Oestrogen increases S-phase fraction and oestrogen and progesterone receptors in human cervical cancer in vivo

Bhattacharya, D. ; Redkar, A. ; Mittra, I. ; Sutaria, U. ; MacRae, K. D. (1997) Oestrogen increases S-phase fraction and oestrogen and progesterone receptors in human cervical cancer in vivo British Journal of Cancer, 75 (4). pp. 554-558. ISSN 0007-0920

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Official URL: http://www.nature.com/bjc/journal/v75/n4/abs/bjc19...

Related URL: http://dx.doi.org/10.1038/bjc.1997.97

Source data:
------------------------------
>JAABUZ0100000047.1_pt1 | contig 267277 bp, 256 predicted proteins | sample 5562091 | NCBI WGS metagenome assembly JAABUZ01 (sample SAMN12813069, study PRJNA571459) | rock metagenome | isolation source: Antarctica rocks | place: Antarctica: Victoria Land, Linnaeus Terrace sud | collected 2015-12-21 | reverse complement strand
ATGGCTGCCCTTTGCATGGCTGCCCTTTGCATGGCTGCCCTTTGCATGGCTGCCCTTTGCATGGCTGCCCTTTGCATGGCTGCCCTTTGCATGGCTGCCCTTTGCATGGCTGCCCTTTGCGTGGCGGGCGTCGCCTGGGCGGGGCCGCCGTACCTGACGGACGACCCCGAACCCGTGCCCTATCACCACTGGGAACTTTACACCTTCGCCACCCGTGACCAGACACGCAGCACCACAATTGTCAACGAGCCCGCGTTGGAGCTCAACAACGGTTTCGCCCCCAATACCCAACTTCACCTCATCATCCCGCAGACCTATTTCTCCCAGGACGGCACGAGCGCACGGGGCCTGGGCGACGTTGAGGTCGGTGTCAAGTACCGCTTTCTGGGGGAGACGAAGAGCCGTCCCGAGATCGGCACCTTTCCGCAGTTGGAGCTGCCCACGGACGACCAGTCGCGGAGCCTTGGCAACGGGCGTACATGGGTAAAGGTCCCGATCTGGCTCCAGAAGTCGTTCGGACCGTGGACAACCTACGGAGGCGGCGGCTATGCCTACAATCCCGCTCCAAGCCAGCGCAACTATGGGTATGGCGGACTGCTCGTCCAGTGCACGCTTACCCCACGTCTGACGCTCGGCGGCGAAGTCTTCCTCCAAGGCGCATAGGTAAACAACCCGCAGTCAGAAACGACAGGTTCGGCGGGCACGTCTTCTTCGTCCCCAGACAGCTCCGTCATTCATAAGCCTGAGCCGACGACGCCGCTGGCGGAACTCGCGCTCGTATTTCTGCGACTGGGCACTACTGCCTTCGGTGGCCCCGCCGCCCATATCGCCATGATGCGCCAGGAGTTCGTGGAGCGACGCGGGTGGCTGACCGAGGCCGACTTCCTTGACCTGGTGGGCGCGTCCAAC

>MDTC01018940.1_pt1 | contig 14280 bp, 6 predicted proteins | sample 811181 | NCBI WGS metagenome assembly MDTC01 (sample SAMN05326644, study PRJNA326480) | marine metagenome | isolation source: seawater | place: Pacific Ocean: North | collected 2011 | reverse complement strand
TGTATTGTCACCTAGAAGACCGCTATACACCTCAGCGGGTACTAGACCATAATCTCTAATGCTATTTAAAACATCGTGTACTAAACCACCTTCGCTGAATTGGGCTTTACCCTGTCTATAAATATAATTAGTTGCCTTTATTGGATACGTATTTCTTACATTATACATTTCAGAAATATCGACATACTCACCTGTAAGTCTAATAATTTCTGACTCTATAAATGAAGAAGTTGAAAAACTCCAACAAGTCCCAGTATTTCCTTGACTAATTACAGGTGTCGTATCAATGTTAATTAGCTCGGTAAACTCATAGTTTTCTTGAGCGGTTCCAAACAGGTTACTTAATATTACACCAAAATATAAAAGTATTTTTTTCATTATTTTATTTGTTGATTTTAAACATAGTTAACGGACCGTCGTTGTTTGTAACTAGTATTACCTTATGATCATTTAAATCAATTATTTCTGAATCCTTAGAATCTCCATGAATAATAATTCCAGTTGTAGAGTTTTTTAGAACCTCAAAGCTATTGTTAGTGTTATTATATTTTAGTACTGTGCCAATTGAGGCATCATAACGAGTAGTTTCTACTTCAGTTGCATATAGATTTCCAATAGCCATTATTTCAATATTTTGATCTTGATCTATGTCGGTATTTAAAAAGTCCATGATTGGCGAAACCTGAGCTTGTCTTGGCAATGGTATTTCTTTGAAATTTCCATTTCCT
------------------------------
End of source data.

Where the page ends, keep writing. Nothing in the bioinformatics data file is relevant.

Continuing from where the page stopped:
Although cancer of the cervix is traditionally considered not to be responsive to steroid hormones, an in vitro study has reported that the addition of oestrogen increased cellular proliferation in a cervix cancer cell line that was inhibited by progesterone. We investigated whether the reported in vitro effects of oestrogen and progesterone on cellular proliferation can be replicated in locally advanced cervical cancer in vivo and whether these effects, if any, are related to oestrogen and progesterone receptor (ER and PgR) content of the tumour. One hundred post-menopausal patients with locally advanced cervical cancer were systematically allocated by rotation to the four treatment groups: (1) control group receiving no treatment; (2) ethinyl oestradiol 50 micrograms: (3) norethisterone 5 mg: (4) a combination of ethinyl oestradiol and norethisterone. Hormone treatment (five doses) was given orally every 12 h. Tissue biopsies were taken before and 12 h after the last hormone treatment. S-phase fraction (SpF) was measured by flow cytometry, and ER and PgR were measured by enzyme immunoassay. Results were analysed using two-factor analysis of variance, the factors being oestrogen-absent or present- and progesterone-absent or present. The main effects of oestrogen were increases in SpF, ER and PgR, which were statistically significant (P = 0.0056, 0.0009 and 0.01 respectively), indicating that there is much greater change in these three parameters in the presence of oestrogen (mean changes 7.808%, 6.258 fmol mg-1 and 12.716 fmol mg-1 for SpF, ER and PgR respectively) than in its absence (mean change -1.986%,-3.041 fmol mg-1 and 1.736 fmol mg-1 respectively). The progestogen main effect and the oestrogen-progestogen interaction were not significant. The rise in SpF, ER and PgR in the presence of oestrogen had a correlation coefficient with the initial ER values of -0.0565, -0.2863 and -0.1230 respectively, none being statistically significant, suggesting that the oestrogen actions were not strictly related to baseline ER concentrations. The combined median baseline ER and PgR values of the four groups were 1.48 fmol mg-1 and 0.80 fmol mg-1 respectively. Our results show that oestrogen is capable of increasing SpF in locally advanced cervical cancer in vivo and may help to revive interest in the use of oestrogen as a radiosensitizing agent in the treatment of this disease.

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